By ALAN SCHER ZAGIER
COLUMBIA, Mo. (AP) - The University of Missouri's decision to scrap its academic publishing business in favor of a digital-driven alternative has generated withering criticism from authors and scholars far beyond Missouri. Opponents now hope to boost their efforts by tapping into the school's biggest resource: some of the nearly 35,000 students who will descend on campus next month.
The campus chapter of the American Association of University Professors hosted nearly 70 faculty and other University of Missouri Press supporters Tuesday to discuss strategy. The call for student involvement came from author William Least Heat-Moon, a former MU English professor and four-time Missouri graduate.
"We can sit here and talk to each other, and go on and on and on the way faculty meetings do, but it's going to go virtually nowhere," he said. "We are not going to win this fight in this room, or in any other room on this campus. We are going to win this fight only when we take it to the streets."
Several participants invoked campus protests against the Vietnam War and the recent successful efforts by University of Virginia students, faculty and alumni to help reverse a Board of Visitors' decision to oust the school's popular president.
Others urged group members to lobby elected leaders in Jefferson City or Washington, who in turn could share their displeasure with University of Missouri system president Tim Wolfe. In his most high-profile decision since moving into University Hall in February, the former software company executive decided in May to shut down the 54-year-old academic press and put the $400,000 annual university subsidy to better use.
The university recently announced plans to replace the press - and most, if not all, of its 10 full-time employees - with a digital publishing operation that will rely largely on student workers and be overseen by the editor of the Missouri Review literary journal, creative writing professor Speer Morgan.
Once-silent press employees have grown increasingly vocal in their objections to Wolfe's plan, noting that the operation has enacted significant cost-cutting measures while also becoming actively immersed in electronic publishing. Most of those press employees, including editor-in-chief Clair Willcox, attended the two-hour meeting at the Missouri Student Center. Several faculty members were scheduled to meet with Wolfe later Tuesday to voice their concerns.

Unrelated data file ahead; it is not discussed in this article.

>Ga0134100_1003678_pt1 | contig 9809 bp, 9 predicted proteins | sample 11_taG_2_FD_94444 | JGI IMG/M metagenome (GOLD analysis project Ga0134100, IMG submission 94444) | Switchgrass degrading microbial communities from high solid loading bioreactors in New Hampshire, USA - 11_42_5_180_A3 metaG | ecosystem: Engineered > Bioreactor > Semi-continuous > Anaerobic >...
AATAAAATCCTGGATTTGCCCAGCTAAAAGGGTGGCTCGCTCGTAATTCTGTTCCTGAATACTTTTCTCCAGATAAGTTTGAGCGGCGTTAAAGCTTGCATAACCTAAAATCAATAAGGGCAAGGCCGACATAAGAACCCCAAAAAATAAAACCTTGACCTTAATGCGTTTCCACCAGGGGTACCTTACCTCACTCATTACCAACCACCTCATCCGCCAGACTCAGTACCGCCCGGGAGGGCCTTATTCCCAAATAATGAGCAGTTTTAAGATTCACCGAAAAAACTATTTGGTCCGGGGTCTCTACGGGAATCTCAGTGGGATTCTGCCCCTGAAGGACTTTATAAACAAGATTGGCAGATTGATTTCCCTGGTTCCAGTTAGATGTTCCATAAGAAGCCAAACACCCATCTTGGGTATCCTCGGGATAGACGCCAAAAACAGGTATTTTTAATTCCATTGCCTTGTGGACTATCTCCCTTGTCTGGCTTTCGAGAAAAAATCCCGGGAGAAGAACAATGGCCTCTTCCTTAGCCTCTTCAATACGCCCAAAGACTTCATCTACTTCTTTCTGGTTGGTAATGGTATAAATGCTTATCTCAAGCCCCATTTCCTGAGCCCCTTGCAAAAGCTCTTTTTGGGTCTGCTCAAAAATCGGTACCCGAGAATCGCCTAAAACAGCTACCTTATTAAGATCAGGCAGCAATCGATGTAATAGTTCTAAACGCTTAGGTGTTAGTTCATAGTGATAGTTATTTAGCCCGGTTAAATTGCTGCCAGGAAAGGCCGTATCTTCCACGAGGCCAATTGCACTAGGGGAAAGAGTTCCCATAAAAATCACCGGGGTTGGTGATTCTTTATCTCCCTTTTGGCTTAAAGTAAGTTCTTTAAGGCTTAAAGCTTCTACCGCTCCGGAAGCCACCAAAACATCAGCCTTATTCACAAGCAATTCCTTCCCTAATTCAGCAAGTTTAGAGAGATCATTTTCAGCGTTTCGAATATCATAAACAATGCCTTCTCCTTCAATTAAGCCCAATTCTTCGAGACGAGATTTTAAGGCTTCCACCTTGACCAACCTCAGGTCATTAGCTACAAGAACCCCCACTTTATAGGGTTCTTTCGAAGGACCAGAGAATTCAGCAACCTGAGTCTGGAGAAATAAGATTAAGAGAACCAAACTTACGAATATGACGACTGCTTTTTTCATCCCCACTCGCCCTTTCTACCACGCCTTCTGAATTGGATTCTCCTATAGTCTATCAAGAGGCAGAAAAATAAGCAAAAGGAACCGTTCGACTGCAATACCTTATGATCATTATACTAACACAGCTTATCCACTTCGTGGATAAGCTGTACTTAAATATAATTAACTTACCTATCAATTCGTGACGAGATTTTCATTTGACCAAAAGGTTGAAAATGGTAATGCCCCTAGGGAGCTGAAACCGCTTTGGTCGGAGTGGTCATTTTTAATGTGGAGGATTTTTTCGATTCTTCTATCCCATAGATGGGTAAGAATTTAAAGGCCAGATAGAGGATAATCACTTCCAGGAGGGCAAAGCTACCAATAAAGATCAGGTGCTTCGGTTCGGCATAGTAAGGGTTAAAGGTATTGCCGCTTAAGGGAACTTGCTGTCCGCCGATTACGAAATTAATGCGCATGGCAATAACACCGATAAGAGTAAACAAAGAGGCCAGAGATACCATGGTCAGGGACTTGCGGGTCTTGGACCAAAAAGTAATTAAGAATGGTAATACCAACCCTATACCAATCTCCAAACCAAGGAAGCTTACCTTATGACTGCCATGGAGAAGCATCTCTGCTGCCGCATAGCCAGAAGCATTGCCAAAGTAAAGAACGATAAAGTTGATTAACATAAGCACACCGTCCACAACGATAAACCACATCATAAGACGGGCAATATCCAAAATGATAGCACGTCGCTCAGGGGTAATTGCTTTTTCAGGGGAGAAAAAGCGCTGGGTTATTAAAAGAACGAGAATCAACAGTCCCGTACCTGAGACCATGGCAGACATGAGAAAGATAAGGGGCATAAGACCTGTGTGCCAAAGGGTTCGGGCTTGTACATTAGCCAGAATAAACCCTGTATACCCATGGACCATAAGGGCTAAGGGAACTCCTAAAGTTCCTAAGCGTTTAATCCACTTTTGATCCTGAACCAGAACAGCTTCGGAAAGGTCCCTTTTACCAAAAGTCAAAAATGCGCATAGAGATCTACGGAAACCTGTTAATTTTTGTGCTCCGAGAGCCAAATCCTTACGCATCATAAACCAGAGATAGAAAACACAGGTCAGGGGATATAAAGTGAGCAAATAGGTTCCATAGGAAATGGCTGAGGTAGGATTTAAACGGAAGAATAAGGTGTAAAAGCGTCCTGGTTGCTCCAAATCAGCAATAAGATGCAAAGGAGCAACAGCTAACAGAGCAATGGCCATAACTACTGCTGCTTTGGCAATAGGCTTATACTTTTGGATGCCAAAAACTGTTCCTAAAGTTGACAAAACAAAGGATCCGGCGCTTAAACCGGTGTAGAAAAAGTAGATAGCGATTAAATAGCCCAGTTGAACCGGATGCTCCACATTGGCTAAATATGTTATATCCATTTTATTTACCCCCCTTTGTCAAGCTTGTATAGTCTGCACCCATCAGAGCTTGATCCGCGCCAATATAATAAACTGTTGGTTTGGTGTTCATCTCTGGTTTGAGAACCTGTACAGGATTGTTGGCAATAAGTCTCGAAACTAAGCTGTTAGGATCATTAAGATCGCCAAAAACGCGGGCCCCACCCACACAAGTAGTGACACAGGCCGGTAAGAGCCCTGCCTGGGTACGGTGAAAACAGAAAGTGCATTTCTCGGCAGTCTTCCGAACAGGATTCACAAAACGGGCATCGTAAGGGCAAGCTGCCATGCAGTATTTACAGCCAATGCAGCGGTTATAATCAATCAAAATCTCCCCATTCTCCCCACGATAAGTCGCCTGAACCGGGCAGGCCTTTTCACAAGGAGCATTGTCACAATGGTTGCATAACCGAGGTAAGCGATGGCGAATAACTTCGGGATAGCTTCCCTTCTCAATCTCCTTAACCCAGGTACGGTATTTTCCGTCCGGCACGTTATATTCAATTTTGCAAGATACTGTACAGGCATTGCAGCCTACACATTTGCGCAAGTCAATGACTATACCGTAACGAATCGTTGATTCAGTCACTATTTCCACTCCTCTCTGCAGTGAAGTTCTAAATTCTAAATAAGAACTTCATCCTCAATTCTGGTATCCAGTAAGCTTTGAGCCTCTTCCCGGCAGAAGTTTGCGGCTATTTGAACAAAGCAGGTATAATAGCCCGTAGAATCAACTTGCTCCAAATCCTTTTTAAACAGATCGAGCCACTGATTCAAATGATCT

Wolfe has acknowledged that he was caught off-guard by the level of rancor surrounding the press changes. About 5,000 people have signed an online petition in support of saving the press, while several authors -including former U.S. Rep Ike Skelton - have said they will take their book projects elsewhere or have asked the school to return publishing rights.
Some audience members at Tuesday's rally were concerned as much about how Wolfe made up his mind - without faculty input - as with the actual decision.
"We're doing damage to our brand," said Karen Pasley, whose husband is an MU history professor. "We need to bring in outside political pressure."
The press' transformation will be a likely topic of conversation Thursday at the regular meeting of the campus Faculty Council, a group that has broader representation and participation than the Missouri AAUP chapter. But it's also a group not known for taking activist stands, said math professor Stephen Montgomery-Smith.
"You'd think they would be totally outraged," he said.
Alan Scher Zagier can be reached at http://twitter.com/azagier